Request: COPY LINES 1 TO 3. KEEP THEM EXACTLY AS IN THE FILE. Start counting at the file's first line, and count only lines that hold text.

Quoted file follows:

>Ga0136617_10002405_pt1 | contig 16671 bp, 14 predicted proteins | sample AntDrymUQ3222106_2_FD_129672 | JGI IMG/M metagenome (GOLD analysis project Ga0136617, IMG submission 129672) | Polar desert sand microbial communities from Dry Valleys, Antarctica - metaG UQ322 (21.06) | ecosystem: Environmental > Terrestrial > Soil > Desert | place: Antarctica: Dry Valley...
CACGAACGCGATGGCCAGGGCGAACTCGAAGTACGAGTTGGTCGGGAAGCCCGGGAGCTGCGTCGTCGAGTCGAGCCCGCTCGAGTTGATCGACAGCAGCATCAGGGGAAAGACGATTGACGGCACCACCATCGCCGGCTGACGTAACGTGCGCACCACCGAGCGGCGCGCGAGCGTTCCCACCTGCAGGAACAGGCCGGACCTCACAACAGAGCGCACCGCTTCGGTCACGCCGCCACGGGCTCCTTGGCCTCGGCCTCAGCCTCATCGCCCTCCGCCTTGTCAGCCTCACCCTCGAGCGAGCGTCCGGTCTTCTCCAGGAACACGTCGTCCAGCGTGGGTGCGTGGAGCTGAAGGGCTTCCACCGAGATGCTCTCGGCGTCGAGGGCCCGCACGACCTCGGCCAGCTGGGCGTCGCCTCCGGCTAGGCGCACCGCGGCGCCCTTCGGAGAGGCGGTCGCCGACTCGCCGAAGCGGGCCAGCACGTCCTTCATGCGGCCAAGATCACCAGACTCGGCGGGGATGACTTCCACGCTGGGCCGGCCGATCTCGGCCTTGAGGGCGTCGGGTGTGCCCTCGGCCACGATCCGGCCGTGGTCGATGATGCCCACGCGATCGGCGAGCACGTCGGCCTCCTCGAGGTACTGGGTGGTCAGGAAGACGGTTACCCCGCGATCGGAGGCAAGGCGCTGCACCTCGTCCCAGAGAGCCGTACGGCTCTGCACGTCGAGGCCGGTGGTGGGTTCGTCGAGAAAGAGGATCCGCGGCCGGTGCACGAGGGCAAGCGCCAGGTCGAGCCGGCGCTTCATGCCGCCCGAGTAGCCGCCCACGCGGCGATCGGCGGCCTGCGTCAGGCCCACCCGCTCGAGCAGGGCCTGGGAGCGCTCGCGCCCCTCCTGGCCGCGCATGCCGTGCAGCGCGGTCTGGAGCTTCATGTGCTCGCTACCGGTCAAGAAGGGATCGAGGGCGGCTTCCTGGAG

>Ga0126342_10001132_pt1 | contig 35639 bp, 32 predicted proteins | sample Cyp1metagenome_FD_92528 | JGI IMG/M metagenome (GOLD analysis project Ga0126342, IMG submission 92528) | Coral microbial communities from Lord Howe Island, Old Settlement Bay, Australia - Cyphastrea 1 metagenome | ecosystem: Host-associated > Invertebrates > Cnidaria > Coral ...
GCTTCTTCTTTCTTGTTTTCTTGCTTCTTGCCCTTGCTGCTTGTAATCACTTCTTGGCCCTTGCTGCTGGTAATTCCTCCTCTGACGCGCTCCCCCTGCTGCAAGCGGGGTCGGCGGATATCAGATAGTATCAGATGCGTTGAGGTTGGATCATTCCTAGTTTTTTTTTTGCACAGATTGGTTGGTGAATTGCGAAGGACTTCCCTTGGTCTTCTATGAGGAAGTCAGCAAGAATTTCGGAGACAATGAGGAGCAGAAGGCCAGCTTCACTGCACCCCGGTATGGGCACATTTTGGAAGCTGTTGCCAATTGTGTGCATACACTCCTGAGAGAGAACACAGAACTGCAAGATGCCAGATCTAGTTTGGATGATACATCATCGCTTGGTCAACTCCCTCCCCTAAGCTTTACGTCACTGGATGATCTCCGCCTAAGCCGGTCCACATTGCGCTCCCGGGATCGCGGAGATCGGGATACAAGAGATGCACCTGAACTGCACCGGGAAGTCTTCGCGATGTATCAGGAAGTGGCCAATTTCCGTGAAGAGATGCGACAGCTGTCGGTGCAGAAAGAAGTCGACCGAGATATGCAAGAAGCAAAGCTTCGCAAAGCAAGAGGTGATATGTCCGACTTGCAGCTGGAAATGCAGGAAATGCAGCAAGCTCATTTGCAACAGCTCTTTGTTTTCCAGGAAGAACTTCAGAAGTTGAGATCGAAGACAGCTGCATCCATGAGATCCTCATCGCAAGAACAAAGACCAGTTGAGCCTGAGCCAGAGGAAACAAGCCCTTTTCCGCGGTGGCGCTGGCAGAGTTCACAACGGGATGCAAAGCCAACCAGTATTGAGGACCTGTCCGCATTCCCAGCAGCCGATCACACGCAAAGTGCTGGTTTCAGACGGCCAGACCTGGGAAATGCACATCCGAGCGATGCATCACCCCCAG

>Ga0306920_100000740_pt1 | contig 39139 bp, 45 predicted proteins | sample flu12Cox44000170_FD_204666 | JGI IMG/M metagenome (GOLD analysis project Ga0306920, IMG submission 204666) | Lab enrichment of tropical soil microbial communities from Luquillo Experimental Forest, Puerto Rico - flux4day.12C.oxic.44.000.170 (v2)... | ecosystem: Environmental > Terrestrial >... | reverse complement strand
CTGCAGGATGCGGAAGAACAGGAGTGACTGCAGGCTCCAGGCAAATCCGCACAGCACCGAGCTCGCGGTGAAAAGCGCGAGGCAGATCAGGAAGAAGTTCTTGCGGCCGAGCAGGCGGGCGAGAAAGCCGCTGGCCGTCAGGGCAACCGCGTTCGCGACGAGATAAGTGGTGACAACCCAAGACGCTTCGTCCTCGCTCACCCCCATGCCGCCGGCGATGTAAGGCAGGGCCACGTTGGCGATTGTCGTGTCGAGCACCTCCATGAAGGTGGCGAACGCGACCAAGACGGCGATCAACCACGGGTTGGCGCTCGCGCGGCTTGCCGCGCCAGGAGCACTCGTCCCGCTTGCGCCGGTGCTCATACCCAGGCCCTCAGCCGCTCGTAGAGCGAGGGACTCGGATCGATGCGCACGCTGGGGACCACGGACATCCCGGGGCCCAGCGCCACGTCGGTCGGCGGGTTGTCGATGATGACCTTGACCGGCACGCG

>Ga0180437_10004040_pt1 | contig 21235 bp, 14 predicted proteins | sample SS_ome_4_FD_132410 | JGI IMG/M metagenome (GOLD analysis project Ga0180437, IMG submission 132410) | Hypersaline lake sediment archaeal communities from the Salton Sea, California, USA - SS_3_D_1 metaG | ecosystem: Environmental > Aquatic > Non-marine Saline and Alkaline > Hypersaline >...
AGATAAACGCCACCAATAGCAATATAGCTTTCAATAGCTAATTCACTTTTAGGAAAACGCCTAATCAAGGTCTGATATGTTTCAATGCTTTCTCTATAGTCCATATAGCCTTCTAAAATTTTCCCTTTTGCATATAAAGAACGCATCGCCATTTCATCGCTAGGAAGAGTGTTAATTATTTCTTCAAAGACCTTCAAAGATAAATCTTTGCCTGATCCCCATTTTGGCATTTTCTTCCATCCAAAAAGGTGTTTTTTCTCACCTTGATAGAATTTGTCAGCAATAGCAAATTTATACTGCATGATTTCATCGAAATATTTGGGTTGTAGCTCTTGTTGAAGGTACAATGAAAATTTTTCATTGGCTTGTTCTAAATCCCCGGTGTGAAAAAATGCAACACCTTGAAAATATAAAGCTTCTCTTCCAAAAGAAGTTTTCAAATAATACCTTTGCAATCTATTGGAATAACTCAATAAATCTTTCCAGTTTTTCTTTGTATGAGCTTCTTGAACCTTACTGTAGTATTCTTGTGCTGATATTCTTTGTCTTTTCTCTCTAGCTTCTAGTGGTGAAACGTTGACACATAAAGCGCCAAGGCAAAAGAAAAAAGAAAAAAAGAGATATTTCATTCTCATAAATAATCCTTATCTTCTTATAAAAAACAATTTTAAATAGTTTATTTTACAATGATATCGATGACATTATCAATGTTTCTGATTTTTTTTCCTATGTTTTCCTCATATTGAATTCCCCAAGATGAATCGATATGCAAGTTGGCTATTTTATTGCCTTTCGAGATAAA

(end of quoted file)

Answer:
>Ga0136617_10002405_pt1 | contig 16671 bp, 14 predicted proteins | sample AntDrymUQ3222106_2_FD_129672 | JGI IMG/M metagenome (GOLD analysis project Ga0136617, IMG submission 129672) | Polar desert sand microbial communities from Dry Valleys, Antarctica - metaG UQ322 (21.06) | ecosystem: Environmental > Terrestrial > Soil > Desert | place: Antarctica: Dry Valley...
CACGAACGCGATGGCCAGGGCGAACTCGAAGTACGAGTTGGTCGGGAAGCCCGGGAGCTGCGTCGTCGAGTCGAGCCCGCTCGAGTTGATCGACAGCAGCATCAGGGGAAAGACGATTGACGGCACCACCATCGCCGGCTGACGTAACGTGCGCACCACCGAGCGGCGCGCGAGCGTTCCCACCTGCAGGAACAGGCCGGACCTCACAACAGAGCGCACCGCTTCGGTCACGCCGCCACGGGCTCCTTGGCCTCGGCCTCAGCCTCATCGCCCTCCGCCTTGTCAGCCTCACCCTCGAGCGAGCGTCCGGTCTTCTCCAGGAACACGTCGTCCAGCGTGGGTGCGTGGAGCTGAAGGGCTTCCACCGAGATGCTCTCGGCGTCGAGGGCCCGCACGACCTCGGCCAGCTGGGCGTCGCCTCCGGCTAGGCGCACCGCGGCGCCCTTCGGAGAGGCGGTCGCCGACTCGCCGAAGCGGGCCAGCACGTCCTTCATGCGGCCAAGATCACCAGACTCGGCGGGGATGACTTCCACGCTGGGCCGGCCGATCTCGGCCTTGAGGGCGTCGGGTGTGCCCTCGGCCACGATCCGGCCGTGGTCGATGATGCCCACGCGATCGGCGAGCACGTCGGCCTCCTCGAGGTACTGGGTGGTCAGGAAGACGGTTACCCCGCGATCGGAGGCAAGGCGCTGCACCTCGTCCCAGAGAGCCGTACGGCTCTGCACGTCGAGGCCGGTGGTGGGTTCGTCGAGAAAGAGGATCCGCGGCCGGTGCACGAGGGCAAGCGCCAGGTCGAGCCGGCGCTTCATGCCGCCCGAGTAGCCGCCCACGCGGCGATCGGCGGCCTGCGTCAGGCCCACCCGCTCGAGCAGGGCCTGGGAGCGCTCGCGCCCCTCCTGGCCGCGCATGCCGTGCAGCGCGGTCTGGAGCTTCATGTGCTCGCTACCGGTCAAGAAGGGATCGAGGGCGGCTTCCTGGAG

>Ga0126342_10001132_pt1 | contig 35639 bp, 32 predicted proteins | sample Cyp1metagenome_FD_92528 | JGI IMG/M metagenome (GOLD analysis project Ga0126342, IMG submission 92528) | Coral microbial communities from Lord Howe Island, Old Settlement Bay, Australia - Cyphastrea 1 metagenome | ecosystem: Host-associated > Invertebrates > Cnidaria > Coral ...